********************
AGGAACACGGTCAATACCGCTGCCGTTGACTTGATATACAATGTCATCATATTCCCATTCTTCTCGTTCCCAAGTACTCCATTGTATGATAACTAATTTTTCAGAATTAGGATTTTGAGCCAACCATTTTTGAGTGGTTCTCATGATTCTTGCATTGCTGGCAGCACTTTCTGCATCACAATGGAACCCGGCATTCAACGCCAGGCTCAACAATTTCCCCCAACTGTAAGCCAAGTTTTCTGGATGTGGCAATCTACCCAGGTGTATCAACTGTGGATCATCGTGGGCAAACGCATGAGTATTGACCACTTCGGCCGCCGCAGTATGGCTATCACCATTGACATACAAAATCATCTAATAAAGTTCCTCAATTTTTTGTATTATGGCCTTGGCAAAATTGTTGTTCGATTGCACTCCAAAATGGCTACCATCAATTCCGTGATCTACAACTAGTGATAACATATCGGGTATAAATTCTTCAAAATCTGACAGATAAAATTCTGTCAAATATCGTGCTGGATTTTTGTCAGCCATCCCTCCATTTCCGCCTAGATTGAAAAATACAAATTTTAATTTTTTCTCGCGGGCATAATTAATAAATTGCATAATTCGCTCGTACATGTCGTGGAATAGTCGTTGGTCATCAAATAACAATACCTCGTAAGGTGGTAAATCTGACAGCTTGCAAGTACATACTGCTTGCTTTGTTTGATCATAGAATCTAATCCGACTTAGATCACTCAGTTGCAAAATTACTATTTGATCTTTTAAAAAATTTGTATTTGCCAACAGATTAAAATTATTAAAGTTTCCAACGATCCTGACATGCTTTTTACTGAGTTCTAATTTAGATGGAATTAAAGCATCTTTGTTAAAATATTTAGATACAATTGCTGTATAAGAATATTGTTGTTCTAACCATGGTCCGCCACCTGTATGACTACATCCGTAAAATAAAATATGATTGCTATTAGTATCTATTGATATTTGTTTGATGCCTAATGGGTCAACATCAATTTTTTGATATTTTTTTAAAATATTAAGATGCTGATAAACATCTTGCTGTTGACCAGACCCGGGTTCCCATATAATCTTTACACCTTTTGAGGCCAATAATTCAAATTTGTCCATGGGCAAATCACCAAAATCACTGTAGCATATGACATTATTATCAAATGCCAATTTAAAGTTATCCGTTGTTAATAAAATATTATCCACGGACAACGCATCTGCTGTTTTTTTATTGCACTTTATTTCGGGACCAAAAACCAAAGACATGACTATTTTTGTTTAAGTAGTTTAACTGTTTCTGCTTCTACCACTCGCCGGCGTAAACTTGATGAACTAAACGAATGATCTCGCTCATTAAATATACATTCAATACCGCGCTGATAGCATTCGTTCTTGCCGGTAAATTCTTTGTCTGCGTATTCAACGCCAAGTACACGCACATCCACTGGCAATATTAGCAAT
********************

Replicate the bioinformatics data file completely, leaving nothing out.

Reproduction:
AGGAACACGGTCAATACCGCTGCCGTTGACTTGATATACAATGTCATCATATTCCCATTCTTCTCGTTCCCAAGTACTCCATTGTATGATAACTAATTTTTCAGAATTAGGATTTTGAGCCAACCATTTTTGAGTGGTTCTCATGATTCTTGCATTGCTGGCAGCACTTTCTGCATCACAATGGAACCCGGCATTCAACGCCAGGCTCAACAATTTCCCCCAACTGTAAGCCAAGTTTTCTGGATGTGGCAATCTACCCAGGTGTATCAACTGTGGATCATCGTGGGCAAACGCATGAGTATTGACCACTTCGGCCGCCGCAGTATGGCTATCACCATTGACATACAAAATCATCTAATAAAGTTCCTCAATTTTTTGTATTATGGCCTTGGCAAAATTGTTGTTCGATTGCACTCCAAAATGGCTACCATCAATTCCGTGATCTACAACTAGTGATAACATATCGGGTATAAATTCTTCAAAATCTGACAGATAAAATTCTGTCAAATATCGTGCTGGATTTTTGTCAGCCATCCCTCCATTTCCGCCTAGATTGAAAAATACAAATTTTAATTTTTTCTCGCGGGCATAATTAATAAATTGCATAATTCGCTCGTACATGTCGTGGAATAGTCGTTGGTCATCAAATAACAATACCTCGTAAGGTGGTAAATCTGACAGCTTGCAAGTACATACTGCTTGCTTTGTTTGATCATAGAATCTAATCCGACTTAGATCACTCAGTTGCAAAATTACTATTTGATCTTTTAAAAAATTTGTATTTGCCAACAGATTAAAATTATTAAAGTTTCCAACGATCCTGACATGCTTTTTACTGAGTTCTAATTTAGATGGAATTAAAGCATCTTTGTTAAAATATTTAGATACAATTGCTGTATAAGAATATTGTTGTTCTAACCATGGTCCGCCACCTGTATGACTACATCCGTAAAATAAAATATGATTGCTATTAGTATCTATTGATATTTGTTTGATGCCTAATGGGTCAACATCAATTTTTTGATATTTTTTTAAAATATTAAGATGCTGATAAACATCTTGCTGTTGACCAGACCCGGGTTCCCATATAATCTTTACACCTTTTGAGGCCAATAATTCAAATTTGTCCATGGGCAAATCACCAAAATCACTGTAGCATATGACATTATTATCAAATGCCAATTTAAAGTTATCCGTTGTTAATAAAATATTATCCACGGACAACGCATCTGCTGTTTTTTTATTGCACTTTATTTCGGGACCAAAAACCAAAGACATGACTATTTTTGTTTAAGTAGTTTAACTGTTTCTGCTTCTACCACTCGCCGGCGTAAACTTGATGAACTAAACGAATGATCTCGCTCATTAAATATACATTCAATACCGCGCTGATAGCATTCGTTCTTGCCGGTAAATTCTTTGTCTGCGTATTCAACGCCAAGTACACGCACATCCACTGGCAATATTAGCAAT